Toronto Fringe: A moving, entertaining & eye-opening look at LGBT life in Salvador

salvador.web_-250x250Living in Canada, it can be easy to take our rights and freedoms for granted, and sometimes we need to be reminded that people in other countries are still struggling and fighting – and this is especially true for the LGBT community.

Salvador, written by Rafael Antonio Renderos and directed by Sam Graham, is one such reminder – on now at Toronto Fringe. A Young Man (Renderos) travels to his family’s homeland, El Salvador, to research gay rights violations. There, he interviews Joaquín Caceres (Jamie Johnson), an HIV+ gay man, human rights/LGBT activist and founder of Asociacíon Entre Amigos, and he learns of the history of horrors and routine rights violations suffered by LGBT people, all the while repressing his exuberant gay self.

Appearing throughout the play is the Spirit (Jaime Hernandez-Lujan), a stunningly beautiful and vivacious drag queen. Through verbatim theatre (the interview), storytelling and drag performance, the journey unfolds as the Young Man corresponds with his lover back home in Toronto. And he ends up learning much more than he expected – mainly, about himself.

Renderos is beautifully idealistic, curious and open-hearted as the Young Man, struggling with his own sexual and gender identity even as he hears about Joaquin’s fight. Johnson gives Joaquin a strong sense of passion and drive, tempered with good-humour and warmth; this is a good man risking his life in the fight for human rights. Hernandez-Lujan (also known as drag performer Lucinda Miu) gives a lovely performance as the Spirit, going from flirtatious, entertaining and whimsical to tender and melancholy throughout her various numbers, as she plays various characters, including Joaquin’s mother. It is as if the Spirit is the Young Man’s true self come to life – and when he puts his own internal repression and fear aside, he lip syncs and dances with such release and joy that I couldn’t help but be brought to tears.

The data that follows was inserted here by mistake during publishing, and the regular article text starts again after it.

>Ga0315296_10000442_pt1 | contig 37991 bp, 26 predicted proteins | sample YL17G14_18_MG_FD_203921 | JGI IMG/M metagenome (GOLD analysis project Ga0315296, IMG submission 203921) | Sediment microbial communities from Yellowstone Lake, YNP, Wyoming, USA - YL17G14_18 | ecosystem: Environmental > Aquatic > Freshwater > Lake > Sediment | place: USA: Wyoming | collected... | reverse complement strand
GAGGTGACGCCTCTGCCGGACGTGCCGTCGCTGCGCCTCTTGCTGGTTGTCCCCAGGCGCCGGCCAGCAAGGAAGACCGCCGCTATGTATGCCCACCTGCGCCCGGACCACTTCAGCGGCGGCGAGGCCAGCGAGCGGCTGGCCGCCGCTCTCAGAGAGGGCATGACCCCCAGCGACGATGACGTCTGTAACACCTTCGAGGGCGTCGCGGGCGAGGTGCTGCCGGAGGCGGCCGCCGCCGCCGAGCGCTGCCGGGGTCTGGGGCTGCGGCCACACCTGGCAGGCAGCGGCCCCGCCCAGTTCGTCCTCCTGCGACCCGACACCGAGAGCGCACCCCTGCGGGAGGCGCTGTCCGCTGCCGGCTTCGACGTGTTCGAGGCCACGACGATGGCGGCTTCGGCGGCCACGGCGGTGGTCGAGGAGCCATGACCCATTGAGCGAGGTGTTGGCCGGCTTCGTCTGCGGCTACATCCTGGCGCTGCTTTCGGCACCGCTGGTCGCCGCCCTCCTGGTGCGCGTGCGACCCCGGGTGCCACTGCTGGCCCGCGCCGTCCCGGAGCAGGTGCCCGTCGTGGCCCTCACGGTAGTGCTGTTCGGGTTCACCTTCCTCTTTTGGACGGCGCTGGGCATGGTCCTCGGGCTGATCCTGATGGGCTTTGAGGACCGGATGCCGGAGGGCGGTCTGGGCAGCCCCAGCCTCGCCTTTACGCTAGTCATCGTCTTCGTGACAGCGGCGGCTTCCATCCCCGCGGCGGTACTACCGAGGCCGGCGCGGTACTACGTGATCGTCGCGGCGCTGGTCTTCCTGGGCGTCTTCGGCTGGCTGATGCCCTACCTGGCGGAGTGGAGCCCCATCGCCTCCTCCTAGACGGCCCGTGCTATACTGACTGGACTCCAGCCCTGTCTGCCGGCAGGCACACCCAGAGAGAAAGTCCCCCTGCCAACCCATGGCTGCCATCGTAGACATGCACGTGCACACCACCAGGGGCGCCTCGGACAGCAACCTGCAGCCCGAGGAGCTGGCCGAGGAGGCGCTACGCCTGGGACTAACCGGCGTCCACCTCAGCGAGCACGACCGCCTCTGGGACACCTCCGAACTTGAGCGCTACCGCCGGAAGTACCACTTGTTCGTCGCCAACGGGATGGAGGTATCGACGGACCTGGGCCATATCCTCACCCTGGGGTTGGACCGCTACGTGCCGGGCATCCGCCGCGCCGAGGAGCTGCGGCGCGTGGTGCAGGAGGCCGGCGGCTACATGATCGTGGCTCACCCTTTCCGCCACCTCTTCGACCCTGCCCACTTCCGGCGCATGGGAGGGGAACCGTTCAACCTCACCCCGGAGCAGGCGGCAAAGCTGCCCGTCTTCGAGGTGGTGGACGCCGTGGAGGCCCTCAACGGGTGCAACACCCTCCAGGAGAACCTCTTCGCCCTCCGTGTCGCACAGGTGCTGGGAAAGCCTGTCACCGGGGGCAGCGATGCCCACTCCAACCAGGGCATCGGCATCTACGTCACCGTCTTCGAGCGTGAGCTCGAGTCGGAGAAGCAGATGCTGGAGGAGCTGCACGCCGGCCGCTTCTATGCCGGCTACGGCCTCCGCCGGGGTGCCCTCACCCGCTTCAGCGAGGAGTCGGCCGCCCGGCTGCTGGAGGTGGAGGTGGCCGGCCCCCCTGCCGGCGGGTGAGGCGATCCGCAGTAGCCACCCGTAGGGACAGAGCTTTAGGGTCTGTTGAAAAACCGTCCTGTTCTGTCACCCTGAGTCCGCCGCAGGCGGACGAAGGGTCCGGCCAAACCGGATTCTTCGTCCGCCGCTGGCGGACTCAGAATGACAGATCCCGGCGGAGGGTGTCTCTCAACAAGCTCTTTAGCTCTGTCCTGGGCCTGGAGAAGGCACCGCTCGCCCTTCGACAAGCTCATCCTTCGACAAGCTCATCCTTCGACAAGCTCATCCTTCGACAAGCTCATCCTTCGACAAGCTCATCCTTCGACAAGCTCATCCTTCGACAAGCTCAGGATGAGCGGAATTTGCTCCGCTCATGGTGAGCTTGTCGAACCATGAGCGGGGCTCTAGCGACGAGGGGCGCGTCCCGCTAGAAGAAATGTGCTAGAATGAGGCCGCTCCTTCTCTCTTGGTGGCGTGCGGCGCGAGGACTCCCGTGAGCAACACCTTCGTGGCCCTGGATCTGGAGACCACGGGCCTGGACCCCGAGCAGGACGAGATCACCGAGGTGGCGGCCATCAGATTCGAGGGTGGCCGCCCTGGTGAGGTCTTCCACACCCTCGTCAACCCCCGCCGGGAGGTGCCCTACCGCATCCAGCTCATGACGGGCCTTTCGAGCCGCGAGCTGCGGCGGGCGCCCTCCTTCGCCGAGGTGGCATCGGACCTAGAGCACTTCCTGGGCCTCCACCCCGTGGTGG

Salvador is a moving, entertaining and eye-opening story of LGBT cultural and self-discovery.

The show continues at the Annex Theatre until July 13 – check here for exact dates/times.

Toronto Fringe: Big wacky fun look at life, love & motherhood in Parallel Play

parallel_play23Caught some seriously funny sketch comedy goodness at Toronto Fringe yesterday – comic revue Parallel Play, written and performed by actors/stand-up comics Elvira Kurt and Megan Fahlenbock, and directed by Linda Kash – on now at the Tarragon Extra Space.

Kurt and Fahlenbock (who Fringe folks may remember from Mum and the Big C a couple of years ago), have created a hilariously frank and true-to-life look at the life of women, told through a series of comic scenes and one very funny song (written by Kash).